My intermittent and slow progress through *The 25 Years of Philosophy* has brought me to the point (p 257) at which Förster raises the question in the title. Let others worry about the fact that any number of formulae can generate any finite sequence of numbers and rest satisified, for the moment, that such alternative formulae are often objectionably weird. My question is more prosaic. Förster claims that "there is no doubt that the path from the series to the formula lies in studying the *transitions*", and follows that up with a footnote saying that "an intellectual re-production of the transitions between 1, 1, 2, 3, 5, 8, 13, 21, is necessary is order to realize that, form the third element in the series onward, every number is the sum of the two preceding numbers; hence the next number must be 34, and we are dealing with the formula for the Fibonnacci series, *f*_{n} = *f*_{n-1} + *f*_{n-2}."

Ok. Let's grant that recognizing the recurrence relation is necessary to arrive at the formula for the series. But: why must the formula for the series explicitly be one that recapitulates the recurrence relation? Mightn't the *right* formula for the series be the closed form, *f*_{n} = (φ^{n} - ψ^{n})/√5? The two formulae agree everywhere, but so do the competing definitions of a circle on the one hand as "a figure in which all the lines drawn from the center to the circumference are equal to each other" and on the other as "a plane figure described by a line of which one end is fixed while the other is moveable", which is evidently something of moment, since only the second "is adequate and … expresses the efficient cause" (p 95). Certainly the formula given by the recurrence relation is the one we're apt to come up with first, is easier to calculate with, and corresponds to the way the Fibonacci sequence was actually made known in the first place. But the closed-form solution is actually pretty easy to understand (though it may have been hard to arrive at), and there are other cases in which we would likely consider the closed-form expression the right one and the recurrence relation strangely indirect.

Consider the following sequence, for example: 0, 1, 4, 9, 16, 25, 36 … Attendance to the transitions instantly reveals that the difference between successive numbers in the sequence are successive odd numbers, that is, that *f*_{0} = 0 and *f*_{n} = *f*_{n-1} + 2n-1. But I suspect that most people with the mathematical sophistication to recognize that would also be able to identify the following closed-form formula: *f*_{n} = n^{2}. Of course it is easy to get from the first of these to the second: the recurrence relation is simple enough that one can quickly see that *f*_{n} is the sum of the first n odd numbers. Since the sum of the n odd numbers is equal to the sum of the first n numbers plus the sum of the first n-1 numbers*, we have n(n+1)/2 + n(n-1)/2 = n^{2}.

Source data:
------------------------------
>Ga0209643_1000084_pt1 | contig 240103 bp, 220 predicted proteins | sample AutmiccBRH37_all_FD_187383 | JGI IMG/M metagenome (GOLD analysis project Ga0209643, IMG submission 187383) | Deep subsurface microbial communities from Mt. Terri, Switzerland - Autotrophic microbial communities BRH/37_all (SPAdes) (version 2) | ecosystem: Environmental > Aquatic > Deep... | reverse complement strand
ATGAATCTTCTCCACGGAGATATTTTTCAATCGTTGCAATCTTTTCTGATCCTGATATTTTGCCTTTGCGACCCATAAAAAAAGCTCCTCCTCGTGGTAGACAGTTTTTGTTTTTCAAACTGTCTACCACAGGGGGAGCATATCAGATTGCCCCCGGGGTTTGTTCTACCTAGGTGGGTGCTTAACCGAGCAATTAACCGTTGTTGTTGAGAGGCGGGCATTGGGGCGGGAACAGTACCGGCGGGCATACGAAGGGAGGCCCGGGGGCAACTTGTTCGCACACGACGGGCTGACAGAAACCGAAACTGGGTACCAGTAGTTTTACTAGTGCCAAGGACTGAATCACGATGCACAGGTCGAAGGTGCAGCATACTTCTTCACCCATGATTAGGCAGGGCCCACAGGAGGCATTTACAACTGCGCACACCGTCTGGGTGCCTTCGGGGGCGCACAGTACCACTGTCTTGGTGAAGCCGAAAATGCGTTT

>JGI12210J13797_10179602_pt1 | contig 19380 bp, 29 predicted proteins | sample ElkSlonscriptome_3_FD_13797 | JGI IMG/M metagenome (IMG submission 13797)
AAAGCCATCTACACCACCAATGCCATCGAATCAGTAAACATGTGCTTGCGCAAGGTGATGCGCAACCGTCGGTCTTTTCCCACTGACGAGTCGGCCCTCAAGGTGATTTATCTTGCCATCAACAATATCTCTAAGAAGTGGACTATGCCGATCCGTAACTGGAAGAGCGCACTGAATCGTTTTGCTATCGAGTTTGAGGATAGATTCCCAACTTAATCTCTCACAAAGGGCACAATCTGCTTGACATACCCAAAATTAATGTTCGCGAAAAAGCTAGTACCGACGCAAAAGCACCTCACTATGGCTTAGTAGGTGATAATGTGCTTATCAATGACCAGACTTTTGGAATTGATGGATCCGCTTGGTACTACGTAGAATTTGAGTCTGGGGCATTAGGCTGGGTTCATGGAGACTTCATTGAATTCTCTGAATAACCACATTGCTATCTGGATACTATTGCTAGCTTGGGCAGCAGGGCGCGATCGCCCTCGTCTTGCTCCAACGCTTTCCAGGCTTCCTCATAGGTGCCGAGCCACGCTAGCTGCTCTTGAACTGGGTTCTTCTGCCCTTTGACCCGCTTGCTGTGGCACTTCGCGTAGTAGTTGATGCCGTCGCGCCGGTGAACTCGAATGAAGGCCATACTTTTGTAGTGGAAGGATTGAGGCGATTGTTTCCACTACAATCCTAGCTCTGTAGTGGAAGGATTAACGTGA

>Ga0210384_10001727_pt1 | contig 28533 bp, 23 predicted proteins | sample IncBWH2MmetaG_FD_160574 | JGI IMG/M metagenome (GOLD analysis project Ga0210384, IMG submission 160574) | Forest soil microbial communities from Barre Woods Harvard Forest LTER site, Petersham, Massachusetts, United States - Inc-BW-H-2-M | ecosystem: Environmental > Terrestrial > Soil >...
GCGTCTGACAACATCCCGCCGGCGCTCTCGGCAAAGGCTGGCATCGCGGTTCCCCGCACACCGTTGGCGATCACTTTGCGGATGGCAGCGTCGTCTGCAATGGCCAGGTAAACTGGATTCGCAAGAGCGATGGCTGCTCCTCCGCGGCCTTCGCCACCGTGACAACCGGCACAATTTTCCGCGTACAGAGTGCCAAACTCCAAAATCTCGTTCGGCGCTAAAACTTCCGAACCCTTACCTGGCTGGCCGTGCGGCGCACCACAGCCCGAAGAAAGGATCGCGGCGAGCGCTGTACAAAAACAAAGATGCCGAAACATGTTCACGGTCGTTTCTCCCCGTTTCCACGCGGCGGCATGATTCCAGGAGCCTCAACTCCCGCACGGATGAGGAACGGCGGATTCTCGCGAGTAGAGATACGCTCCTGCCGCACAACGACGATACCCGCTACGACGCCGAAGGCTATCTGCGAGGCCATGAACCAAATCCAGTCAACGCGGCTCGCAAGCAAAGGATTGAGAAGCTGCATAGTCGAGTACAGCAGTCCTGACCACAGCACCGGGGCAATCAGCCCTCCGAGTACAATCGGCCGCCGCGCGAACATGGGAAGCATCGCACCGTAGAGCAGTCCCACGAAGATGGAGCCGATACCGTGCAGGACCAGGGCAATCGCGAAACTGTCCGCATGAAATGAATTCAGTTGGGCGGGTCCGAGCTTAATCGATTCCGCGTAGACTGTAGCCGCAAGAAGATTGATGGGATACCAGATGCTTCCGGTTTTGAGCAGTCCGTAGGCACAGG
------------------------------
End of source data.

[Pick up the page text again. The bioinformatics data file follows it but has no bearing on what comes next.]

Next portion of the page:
In the case of the Fibonacci sequence we're unlikely to produce it by the closed-form expression, whereas we're unlikely to produce square numbers via the recurrence relation (a product of familiarity? I'd likely produce triangular numbers via the recurrence relation). But it seems to me that, quite aside from how one would write down the numbers, one grasps the sequence as a whole via the closed form better or more than via the recurrence relation. Why isn't *that* the formula for the sequence? After all, the recurrence relation defines each element of the series in terms of other elements.

* you can convince yourself of this fact, if you need to (I did), by gazing upon the following table:

1 2 3 4 5 ... 0 1 2 3 4 ... 1 3 5 7 9 ...

I suppose the more formulaic interpretation of this table is that the second column represents n, and the top n+1, so the third is 2n+1, i.e., the nth odd number.

"The two formulae agree everywhere, but so do the competing definitions of a circle on the one hand as "a figure in which all the lines drawn from the center to the circumference are equal to each other" and on the other as "a plane figure described by a line of which one end is fixed while the other is moveable", which is evidently something of moment, since only the second "is adequate and … expresses the efficient cause" (p 95)."

The passage on p.95 brought me up short when reading it, because I can't figure out what is wrong with the "inadequate" definition of a circle. I *think* he is using an example of Spinoza's there, but he doesn't cite him if he is. (If he's not using Spinoza's example, then I find it even more confusing: What the hell is "the efficient cause of a circle" supposed to mean, if Förster is speaking in his own voice in that passage?)

Posted by: Daniel Lindquist | September 29, 2012 at 07:44 PM

It reads very much as if it's a Spinozan example, so much so that I just assumed it was, but now I see you're right, it isn't explicitly attributed to him (and it comes up again on p 252 where again it isn't explicitly attributed to him). But at least the language of efficient causes is from Spinoza (note 3 on p 253), as, apparently, is the use of mathematical examples—it's just not clear that

thismathematical example is from Spinoza.I just assumed, at that passage on p 95, that it was indeed true that starting from the first definition of a circle you can't deduce all the properties of a circle, but it would have been nice if some specific property whose deduction the second definition does enable but the first doesn't had been given.

Posted by: ben w | September 29, 2012 at 09:19 PM